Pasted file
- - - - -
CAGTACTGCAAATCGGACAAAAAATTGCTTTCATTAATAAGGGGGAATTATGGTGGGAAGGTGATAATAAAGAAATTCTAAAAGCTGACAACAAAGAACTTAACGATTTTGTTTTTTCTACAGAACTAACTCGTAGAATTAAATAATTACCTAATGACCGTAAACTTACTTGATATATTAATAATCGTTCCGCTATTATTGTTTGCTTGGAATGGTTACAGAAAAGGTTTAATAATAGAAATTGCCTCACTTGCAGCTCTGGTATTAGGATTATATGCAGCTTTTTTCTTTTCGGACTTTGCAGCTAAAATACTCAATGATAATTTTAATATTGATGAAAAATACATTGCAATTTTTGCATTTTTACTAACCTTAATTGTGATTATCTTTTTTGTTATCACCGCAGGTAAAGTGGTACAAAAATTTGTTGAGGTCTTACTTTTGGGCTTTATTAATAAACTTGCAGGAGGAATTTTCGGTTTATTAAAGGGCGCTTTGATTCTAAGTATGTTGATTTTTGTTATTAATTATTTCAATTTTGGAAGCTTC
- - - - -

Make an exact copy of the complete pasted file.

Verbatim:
CAGTACTGCAAATCGGACAAAAAATTGCTTTCATTAATAAGGGGGAATTATGGTGGGAAGGTGATAATAAAGAAATTCTAAAAGCTGACAACAAAGAACTTAACGATTTTGTTTTTTCTACAGAACTAACTCGTAGAATTAAATAATTACCTAATGACCGTAAACTTACTTGATATATTAATAATCGTTCCGCTATTATTGTTTGCTTGGAATGGTTACAGAAAAGGTTTAATAATAGAAATTGCCTCACTTGCAGCTCTGGTATTAGGATTATATGCAGCTTTTTTCTTTTCGGACTTTGCAGCTAAAATACTCAATGATAATTTTAATATTGATGAAAAATACATTGCAATTTTTGCATTTTTACTAACCTTAATTGTGATTATCTTTTTTGTTATCACCGCAGGTAAAGTGGTACAAAAATTTGTTGAGGTCTTACTTTTGGGCTTTATTAATAAACTTGCAGGAGGAATTTTCGGTTTATTAAAGGGCGCTTTGATTCTAAGTATGTTGATTTTTGTTATTAATTATTTCAATTTTGGAAGCTTC